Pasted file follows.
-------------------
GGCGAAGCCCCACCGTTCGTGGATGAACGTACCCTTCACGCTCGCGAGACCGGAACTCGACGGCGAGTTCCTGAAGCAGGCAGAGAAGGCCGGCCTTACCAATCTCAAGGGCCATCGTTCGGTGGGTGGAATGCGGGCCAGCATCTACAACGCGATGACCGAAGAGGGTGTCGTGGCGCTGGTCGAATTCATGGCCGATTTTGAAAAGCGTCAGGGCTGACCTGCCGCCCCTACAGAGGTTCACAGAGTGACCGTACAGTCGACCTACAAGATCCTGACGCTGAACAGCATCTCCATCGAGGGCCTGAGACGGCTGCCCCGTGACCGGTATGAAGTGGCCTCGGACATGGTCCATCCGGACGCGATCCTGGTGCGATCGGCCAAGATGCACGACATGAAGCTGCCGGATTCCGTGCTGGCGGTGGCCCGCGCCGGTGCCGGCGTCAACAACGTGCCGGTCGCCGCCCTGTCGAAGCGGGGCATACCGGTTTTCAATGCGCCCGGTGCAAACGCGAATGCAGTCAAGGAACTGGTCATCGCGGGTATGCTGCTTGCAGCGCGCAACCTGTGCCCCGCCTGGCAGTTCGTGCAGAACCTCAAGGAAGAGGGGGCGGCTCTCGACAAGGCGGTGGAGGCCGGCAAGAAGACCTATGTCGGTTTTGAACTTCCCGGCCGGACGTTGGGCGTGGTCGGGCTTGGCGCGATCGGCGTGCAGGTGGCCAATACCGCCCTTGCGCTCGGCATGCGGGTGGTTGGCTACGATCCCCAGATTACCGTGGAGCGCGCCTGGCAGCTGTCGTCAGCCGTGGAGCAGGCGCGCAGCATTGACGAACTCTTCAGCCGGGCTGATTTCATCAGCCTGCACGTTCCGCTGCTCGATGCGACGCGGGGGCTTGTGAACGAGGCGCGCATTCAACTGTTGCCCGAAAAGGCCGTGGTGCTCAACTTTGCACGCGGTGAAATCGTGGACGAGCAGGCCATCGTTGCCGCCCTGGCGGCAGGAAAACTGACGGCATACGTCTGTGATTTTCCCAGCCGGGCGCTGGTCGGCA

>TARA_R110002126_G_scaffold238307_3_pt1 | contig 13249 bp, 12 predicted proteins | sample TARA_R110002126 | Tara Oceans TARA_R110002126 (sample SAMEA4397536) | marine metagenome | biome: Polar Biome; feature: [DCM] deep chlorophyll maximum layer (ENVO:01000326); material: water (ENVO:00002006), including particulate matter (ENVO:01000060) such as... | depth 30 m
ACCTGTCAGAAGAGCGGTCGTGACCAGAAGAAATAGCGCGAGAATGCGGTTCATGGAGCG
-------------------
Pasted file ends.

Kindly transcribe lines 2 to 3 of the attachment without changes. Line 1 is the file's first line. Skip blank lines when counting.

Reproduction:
>TARA_R110002126_G_scaffold238307_3_pt1 | contig 13249 bp, 12 predicted proteins | sample TARA_R110002126 | Tara Oceans TARA_R110002126 (sample SAMEA4397536) | marine metagenome | biome: Polar Biome; feature: [DCM] deep chlorophyll maximum layer (ENVO:01000326); material: water (ENVO:00002006), including particulate matter (ENVO:01000060) such as... | depth 30 m
ACCTGTCAGAAGAGCGGTCGTGACCAGAAGAAATAGCGCGAGAATGCGGTTCATGGAGCG